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About PPD

Postpartum depression is real

PPD is more than the “baby blues” or feeling emotional after the baby’s born, which goes away after a few weeks. It’s a real medical condition with symptoms including:

  • Feeling lonely and isolated
  • Feeling really tired all the time or unable to sleep
  • Baby feels like a stranger
  • Feeling like the baby might be better off without you
  • Everything is irritating and makes you angry
  • Having sad and hopeless thoughts
  • Feeling constantly anxious and worried
  • Having thoughts of harming yourself or your baby

References

  1. American College of Obstetricians and Gynecologists. (2013) Frequently Asked Questions: Postpartum Depression. FAQ091. 630. https://www.acog.org/-/media/For-Patients/faq091.pdf?dmc=1&ts=20180524T2244520338. Accessed May 24, 2018.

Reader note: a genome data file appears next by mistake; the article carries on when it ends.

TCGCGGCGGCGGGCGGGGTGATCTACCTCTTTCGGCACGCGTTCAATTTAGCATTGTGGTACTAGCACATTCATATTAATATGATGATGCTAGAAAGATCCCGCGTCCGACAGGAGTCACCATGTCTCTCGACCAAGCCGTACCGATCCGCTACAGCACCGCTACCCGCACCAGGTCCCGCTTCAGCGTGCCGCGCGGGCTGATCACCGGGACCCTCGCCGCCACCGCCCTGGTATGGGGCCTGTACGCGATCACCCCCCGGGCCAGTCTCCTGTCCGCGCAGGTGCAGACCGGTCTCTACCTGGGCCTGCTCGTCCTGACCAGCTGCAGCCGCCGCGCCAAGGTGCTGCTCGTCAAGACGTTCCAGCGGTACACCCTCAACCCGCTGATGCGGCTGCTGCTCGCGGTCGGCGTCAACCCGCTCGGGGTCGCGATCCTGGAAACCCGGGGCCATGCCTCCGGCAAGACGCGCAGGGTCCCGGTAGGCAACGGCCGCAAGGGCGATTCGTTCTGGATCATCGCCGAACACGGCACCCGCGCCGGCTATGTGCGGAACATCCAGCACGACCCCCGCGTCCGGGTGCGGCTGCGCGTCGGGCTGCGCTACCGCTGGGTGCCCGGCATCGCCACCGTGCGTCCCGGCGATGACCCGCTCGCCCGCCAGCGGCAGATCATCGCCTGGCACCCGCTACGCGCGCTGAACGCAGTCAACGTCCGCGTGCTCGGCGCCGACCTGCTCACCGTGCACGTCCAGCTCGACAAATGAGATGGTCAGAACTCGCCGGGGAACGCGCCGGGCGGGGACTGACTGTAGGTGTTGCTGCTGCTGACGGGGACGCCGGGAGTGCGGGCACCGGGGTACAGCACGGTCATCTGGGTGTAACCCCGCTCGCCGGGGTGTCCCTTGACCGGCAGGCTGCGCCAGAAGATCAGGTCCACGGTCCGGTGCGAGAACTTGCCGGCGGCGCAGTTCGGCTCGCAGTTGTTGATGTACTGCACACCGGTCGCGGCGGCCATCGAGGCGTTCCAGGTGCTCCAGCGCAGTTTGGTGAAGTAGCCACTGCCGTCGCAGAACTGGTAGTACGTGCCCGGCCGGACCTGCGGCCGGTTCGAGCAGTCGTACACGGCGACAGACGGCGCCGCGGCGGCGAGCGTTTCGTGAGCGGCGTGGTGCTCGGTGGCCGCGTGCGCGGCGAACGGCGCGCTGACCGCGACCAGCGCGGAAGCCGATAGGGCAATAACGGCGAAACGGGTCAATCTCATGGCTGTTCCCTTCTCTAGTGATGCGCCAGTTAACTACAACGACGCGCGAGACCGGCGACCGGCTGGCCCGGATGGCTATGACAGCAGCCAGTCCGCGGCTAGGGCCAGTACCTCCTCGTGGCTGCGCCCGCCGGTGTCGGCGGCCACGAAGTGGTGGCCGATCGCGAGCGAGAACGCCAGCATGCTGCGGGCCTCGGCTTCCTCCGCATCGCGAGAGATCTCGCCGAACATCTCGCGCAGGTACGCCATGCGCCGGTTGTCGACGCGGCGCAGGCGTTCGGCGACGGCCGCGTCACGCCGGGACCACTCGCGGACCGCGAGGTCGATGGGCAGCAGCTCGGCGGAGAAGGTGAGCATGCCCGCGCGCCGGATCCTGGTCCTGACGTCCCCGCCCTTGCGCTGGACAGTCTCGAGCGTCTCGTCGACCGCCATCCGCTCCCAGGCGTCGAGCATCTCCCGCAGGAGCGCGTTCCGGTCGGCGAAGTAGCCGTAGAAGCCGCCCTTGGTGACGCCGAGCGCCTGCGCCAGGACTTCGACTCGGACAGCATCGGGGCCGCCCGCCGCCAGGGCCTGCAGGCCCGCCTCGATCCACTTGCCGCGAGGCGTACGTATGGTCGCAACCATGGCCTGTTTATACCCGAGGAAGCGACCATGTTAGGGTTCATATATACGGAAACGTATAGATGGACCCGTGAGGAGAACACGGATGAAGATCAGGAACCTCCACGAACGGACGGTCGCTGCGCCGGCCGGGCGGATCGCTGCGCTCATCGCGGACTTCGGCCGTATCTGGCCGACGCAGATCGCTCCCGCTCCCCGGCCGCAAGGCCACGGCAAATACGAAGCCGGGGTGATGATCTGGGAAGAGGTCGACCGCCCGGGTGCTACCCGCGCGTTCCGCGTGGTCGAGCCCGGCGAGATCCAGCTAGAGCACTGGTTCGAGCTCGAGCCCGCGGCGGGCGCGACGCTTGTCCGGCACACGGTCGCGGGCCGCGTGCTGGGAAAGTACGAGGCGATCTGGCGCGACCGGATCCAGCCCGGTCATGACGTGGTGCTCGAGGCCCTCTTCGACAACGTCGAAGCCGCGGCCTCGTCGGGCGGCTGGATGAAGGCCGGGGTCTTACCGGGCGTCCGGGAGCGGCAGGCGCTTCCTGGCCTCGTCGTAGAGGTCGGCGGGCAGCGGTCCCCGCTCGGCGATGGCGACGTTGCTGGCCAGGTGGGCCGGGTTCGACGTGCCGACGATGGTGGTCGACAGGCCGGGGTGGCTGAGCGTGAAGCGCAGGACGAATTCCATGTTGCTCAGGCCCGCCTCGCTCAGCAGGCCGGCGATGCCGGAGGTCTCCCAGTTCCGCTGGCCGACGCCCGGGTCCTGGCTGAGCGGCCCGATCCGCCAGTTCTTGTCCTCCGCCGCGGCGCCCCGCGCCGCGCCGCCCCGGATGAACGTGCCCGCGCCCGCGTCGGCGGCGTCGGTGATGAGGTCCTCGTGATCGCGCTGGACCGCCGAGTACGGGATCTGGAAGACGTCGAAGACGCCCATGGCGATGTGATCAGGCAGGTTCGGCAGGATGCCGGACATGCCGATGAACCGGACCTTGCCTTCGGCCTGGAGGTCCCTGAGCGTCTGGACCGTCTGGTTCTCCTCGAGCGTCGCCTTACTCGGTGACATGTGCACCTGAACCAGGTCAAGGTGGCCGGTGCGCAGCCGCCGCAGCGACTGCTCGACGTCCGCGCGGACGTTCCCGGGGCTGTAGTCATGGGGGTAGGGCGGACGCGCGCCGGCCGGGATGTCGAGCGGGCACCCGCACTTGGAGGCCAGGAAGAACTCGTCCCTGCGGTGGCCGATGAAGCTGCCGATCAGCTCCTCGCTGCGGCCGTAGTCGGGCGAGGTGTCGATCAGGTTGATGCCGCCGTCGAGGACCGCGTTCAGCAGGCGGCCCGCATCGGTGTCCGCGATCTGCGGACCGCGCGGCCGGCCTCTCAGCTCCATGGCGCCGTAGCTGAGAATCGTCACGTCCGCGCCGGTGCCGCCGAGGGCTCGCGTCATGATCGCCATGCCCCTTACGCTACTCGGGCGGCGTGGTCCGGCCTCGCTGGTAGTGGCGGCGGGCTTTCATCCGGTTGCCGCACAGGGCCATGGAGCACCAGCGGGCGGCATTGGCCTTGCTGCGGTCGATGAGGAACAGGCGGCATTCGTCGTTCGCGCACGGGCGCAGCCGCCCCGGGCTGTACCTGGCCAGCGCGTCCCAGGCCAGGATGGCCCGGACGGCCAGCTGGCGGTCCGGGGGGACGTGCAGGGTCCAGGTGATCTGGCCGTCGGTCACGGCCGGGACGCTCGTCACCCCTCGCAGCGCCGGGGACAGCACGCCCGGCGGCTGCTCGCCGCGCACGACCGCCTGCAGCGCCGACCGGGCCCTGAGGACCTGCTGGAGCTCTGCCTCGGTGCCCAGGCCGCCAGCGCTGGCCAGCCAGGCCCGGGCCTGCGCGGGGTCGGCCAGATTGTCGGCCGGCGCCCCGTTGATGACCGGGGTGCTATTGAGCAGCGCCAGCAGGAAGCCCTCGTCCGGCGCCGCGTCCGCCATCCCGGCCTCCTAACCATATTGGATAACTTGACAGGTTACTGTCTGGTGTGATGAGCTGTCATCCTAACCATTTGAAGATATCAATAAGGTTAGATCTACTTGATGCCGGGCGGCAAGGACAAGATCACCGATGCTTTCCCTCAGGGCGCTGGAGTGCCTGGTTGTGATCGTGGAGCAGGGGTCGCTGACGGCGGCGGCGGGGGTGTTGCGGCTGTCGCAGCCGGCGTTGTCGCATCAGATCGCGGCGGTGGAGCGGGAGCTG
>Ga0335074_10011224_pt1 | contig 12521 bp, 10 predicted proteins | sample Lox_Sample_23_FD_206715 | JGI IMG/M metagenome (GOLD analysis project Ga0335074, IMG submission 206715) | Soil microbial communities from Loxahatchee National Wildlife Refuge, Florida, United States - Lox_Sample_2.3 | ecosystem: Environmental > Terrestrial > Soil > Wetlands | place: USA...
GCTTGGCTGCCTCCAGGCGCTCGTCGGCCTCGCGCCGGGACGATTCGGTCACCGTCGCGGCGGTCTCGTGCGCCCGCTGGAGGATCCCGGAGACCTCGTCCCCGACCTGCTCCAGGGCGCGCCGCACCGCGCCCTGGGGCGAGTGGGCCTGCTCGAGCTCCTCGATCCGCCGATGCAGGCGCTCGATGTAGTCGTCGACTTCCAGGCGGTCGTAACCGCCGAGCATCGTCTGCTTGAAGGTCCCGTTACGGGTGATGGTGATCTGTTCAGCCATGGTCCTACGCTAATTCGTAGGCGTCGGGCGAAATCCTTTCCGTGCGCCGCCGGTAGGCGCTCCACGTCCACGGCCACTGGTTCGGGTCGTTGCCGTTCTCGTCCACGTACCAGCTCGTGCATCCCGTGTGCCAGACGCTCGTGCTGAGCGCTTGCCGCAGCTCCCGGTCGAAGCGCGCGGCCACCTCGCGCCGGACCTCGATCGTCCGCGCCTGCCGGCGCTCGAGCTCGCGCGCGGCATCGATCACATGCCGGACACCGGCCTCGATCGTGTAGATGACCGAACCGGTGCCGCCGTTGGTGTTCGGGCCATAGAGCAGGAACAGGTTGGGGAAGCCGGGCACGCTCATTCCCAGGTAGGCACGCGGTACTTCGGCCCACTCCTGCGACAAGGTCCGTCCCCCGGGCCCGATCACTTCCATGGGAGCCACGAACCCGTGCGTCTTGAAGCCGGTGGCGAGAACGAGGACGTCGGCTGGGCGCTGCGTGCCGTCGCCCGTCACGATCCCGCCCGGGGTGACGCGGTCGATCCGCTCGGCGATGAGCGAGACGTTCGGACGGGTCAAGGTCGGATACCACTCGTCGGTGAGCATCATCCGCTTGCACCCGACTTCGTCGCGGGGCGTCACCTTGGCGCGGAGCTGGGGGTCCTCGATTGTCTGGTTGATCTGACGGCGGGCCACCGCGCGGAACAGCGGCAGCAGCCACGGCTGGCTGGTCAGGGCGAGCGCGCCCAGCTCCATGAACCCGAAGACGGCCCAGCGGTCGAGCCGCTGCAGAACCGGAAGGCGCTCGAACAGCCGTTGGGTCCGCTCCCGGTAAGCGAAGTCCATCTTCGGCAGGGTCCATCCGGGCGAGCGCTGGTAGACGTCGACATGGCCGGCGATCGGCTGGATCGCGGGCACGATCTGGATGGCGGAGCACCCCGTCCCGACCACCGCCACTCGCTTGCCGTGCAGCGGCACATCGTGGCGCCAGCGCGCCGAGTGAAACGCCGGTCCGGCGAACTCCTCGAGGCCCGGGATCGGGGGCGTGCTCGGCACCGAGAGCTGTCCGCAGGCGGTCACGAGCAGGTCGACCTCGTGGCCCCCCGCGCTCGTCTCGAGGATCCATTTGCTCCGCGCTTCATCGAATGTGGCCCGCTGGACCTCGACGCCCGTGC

2. National Institute of Mental Health. Postpartum Depression Facts. https://www.nimh.nih.gov/health/publications/postpartum-depression-facts/index.shtml. Accessed May 3, 2018.

A study may be an option.

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Talking about PPD

It’s hard to talk about PPD with parents and loved ones, but you’re not alone. Lots of people care about you.

Here are a few ways to reach out to people about PPD:

Talk to your daughter’s doctor about PPD

Participating in a research study is a personal and private decision. It’s important to feel comfortable before taking this step. Your daughter’s doctor can be an important resource for support and help with identifying her options, including the Chickadee Study.